Reading Surviving Survival: The Art and Science of Resilience reminded me of times in my life when I’vewalked through the fire. Times when I’ve looked back and been awestruck I somehow came out on the other side of tragedy. I should mention that what I’ve gone through pales in comparison to the shark attack, the bear mauling, the Holocaust accounts, among other horrific events portrayed in the book.
Even still, the insights I’m about to share (in two parts) have scooped me up out of myself on more than one occasion. I was engrossed in Surviving Survival and many of the coping techniques rang familiar. I’ve employed them. The chicken and egg conundrum asks whether I read about these strategies at some point and subconsciously put them to practice or if some of what I’m about to share kicked in naturally.
Are some of us just more naturally resilient?
I don’t know about you, but I’m pretty sure I’m going for a medal in resiliency?
Because I’ve benefitted from the strategies identified in Surviving Survival, I’m excited to pass them on.
If you’ve endured a devastating life change and are struggling to move on with life (or you know someone in this situation), here are a few steps to take…
Sublimation—do something to channel your energy and anxiety
(I write novels. I paint. I run. I refurbish furniture. I create whatever, whenever.)
Altruism—doing something for someone else
(I was flooded with love and meals and kindness at a time of great loss in my life. I still swear to this day the only thing that pulled me out of this time of grief was finding someone else to shower with love and kindness and meals. Passing it on saved me.)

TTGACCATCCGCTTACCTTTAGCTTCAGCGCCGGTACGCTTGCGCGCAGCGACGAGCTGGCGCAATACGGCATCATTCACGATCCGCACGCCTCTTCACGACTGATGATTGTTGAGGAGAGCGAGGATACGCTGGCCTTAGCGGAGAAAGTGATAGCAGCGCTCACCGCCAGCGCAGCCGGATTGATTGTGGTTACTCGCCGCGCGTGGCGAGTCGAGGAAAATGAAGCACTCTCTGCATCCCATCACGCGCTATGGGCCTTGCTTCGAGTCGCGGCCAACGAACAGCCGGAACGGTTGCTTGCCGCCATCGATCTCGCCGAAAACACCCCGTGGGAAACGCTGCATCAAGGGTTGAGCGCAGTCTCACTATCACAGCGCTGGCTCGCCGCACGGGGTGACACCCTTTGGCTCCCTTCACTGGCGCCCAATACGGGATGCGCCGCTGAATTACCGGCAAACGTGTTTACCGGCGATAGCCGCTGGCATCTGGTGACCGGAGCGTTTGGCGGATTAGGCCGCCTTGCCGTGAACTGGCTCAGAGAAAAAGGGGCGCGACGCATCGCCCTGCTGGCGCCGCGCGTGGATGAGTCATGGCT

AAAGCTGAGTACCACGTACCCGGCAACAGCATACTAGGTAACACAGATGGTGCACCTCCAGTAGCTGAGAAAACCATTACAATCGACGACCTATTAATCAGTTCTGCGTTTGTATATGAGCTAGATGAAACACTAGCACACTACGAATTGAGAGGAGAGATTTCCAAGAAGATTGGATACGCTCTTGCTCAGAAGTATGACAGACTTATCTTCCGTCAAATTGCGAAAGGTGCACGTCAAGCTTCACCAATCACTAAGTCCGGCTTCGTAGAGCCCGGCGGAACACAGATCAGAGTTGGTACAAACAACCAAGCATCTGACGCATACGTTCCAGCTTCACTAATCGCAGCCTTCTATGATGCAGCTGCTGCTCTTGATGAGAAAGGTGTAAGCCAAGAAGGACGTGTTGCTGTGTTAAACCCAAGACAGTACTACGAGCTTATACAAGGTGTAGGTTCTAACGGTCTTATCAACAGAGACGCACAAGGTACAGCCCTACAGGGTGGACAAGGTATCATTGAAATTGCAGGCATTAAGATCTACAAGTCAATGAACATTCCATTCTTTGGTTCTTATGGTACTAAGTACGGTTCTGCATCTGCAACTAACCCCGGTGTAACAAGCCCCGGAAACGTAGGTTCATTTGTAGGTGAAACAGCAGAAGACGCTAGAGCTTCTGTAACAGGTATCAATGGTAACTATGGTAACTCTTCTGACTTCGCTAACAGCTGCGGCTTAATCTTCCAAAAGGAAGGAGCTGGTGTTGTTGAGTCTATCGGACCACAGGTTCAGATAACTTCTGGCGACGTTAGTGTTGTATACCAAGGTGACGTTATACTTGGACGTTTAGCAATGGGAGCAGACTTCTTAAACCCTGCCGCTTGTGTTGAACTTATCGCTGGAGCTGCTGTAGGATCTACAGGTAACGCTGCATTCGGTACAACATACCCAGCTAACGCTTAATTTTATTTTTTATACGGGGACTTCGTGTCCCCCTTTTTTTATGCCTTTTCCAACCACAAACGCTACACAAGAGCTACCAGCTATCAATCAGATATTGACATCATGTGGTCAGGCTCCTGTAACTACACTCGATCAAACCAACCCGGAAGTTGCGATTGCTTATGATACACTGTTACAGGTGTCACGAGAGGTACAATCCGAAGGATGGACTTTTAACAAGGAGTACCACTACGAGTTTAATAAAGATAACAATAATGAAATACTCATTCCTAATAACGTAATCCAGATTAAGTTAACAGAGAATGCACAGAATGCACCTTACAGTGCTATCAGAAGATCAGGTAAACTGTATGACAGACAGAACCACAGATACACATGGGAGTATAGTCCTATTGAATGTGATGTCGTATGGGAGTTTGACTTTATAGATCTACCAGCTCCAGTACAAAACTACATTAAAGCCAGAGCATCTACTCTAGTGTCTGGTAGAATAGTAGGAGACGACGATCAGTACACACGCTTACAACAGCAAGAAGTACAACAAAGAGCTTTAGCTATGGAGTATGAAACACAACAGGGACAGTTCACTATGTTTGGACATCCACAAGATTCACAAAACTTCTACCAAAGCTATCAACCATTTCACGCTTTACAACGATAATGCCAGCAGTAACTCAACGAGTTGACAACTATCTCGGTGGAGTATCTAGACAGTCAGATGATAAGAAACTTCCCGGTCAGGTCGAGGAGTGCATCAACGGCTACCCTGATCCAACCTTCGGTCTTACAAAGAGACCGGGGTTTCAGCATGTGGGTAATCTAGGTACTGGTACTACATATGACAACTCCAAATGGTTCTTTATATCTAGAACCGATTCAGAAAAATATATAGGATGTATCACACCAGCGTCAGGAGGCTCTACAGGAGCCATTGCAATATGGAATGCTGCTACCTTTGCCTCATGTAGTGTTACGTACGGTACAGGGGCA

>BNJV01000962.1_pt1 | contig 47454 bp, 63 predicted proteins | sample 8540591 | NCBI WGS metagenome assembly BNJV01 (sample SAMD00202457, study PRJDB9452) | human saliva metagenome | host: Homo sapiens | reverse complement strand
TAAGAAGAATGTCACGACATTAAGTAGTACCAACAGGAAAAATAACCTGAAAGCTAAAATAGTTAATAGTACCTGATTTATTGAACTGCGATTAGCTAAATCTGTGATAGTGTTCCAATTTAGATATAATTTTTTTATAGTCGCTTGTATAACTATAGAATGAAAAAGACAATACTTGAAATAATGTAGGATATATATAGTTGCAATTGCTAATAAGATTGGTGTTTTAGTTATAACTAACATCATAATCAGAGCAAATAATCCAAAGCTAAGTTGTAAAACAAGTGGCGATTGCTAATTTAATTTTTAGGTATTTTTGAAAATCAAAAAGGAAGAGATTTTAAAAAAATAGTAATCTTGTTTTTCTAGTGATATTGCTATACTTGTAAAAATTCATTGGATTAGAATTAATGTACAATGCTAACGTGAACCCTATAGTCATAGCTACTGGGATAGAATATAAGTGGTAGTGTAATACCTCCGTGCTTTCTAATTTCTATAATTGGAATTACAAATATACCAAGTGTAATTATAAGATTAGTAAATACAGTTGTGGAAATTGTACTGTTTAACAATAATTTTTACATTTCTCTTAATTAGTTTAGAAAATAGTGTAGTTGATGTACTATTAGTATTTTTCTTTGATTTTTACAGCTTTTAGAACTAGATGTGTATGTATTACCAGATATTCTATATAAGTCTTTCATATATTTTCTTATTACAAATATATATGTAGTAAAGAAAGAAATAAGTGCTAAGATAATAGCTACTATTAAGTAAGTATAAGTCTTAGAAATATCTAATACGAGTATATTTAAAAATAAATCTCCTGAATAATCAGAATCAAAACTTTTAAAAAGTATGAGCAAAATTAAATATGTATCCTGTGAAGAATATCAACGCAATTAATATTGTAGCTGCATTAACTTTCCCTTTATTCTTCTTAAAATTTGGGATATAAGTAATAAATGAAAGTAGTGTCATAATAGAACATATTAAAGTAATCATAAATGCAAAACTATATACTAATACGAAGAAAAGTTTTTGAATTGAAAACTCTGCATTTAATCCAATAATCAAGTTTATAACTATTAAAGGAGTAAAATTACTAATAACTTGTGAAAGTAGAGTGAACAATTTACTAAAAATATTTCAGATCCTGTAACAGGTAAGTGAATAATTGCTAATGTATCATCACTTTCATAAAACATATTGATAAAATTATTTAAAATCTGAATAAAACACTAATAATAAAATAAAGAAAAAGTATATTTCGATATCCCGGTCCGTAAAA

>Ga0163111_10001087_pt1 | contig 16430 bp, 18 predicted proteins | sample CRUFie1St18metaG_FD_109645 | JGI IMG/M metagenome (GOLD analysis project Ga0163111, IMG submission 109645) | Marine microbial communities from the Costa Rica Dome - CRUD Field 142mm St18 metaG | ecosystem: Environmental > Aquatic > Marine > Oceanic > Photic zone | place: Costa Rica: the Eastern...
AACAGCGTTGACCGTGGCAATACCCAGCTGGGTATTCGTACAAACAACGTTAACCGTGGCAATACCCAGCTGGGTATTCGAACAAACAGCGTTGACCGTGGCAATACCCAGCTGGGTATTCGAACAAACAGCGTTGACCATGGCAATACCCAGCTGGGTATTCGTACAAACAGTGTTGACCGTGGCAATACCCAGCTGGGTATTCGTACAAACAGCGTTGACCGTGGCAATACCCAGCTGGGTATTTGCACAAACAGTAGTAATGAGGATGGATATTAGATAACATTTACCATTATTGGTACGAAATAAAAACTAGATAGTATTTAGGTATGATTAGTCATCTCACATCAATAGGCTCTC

Suppression—not thinking about the trauma, distracting yourself from it
(This one is the most difficult for me. I’m a dweller. But running does wonders. Running and nature are great distracters from rough goings.)
Anticipation—seeing the future clearly and preparing for it
(I draft lists. I bounce ideas off trusted friends. I refuse to sit in the mire of my undoing. I act upon my dreams.)
Humor—Laugh at yourself (and the misfortune) to help heal
(Hands down my favorite coping technique. I must get a double dose of endorphin release when I crack up. I’m often caught laughing at myself while grocery shopping or driving in my car. I talk to myself in public too. All in the name of survival.)
Throughout Surviving, Gonzales depicts additional ways people overcame their difficult circumstances. Among them are: Focusing on positive emotions, exuding gratitude, finding something to laugh at, exercise, eating well and staying healthy, staying socially connected, and finally, “Above all, avoid self-pity.”
Gonzales quotes Tolstoy, “Ah, if only you might learn, through suffering, to believe that the only possible happiness—true, eternal, elevated—is achieved through these three things: Work, self-denial, and love.”
Truth is, we’ll all face a hardship that will threaten to sink us at some point in our lives. It’s not whether or not it will happen, it’s how we’ll choose to deal with it when it does.
What fascinates you about resiliency? Anything I shared today surprise you?
*photo by stock.XCHNG
**I’ve been having a blast featuring books written by some dear author friends of mine. This week I encourage you to check out Heather Sunseri’s Young Adult debut, Mindspeak!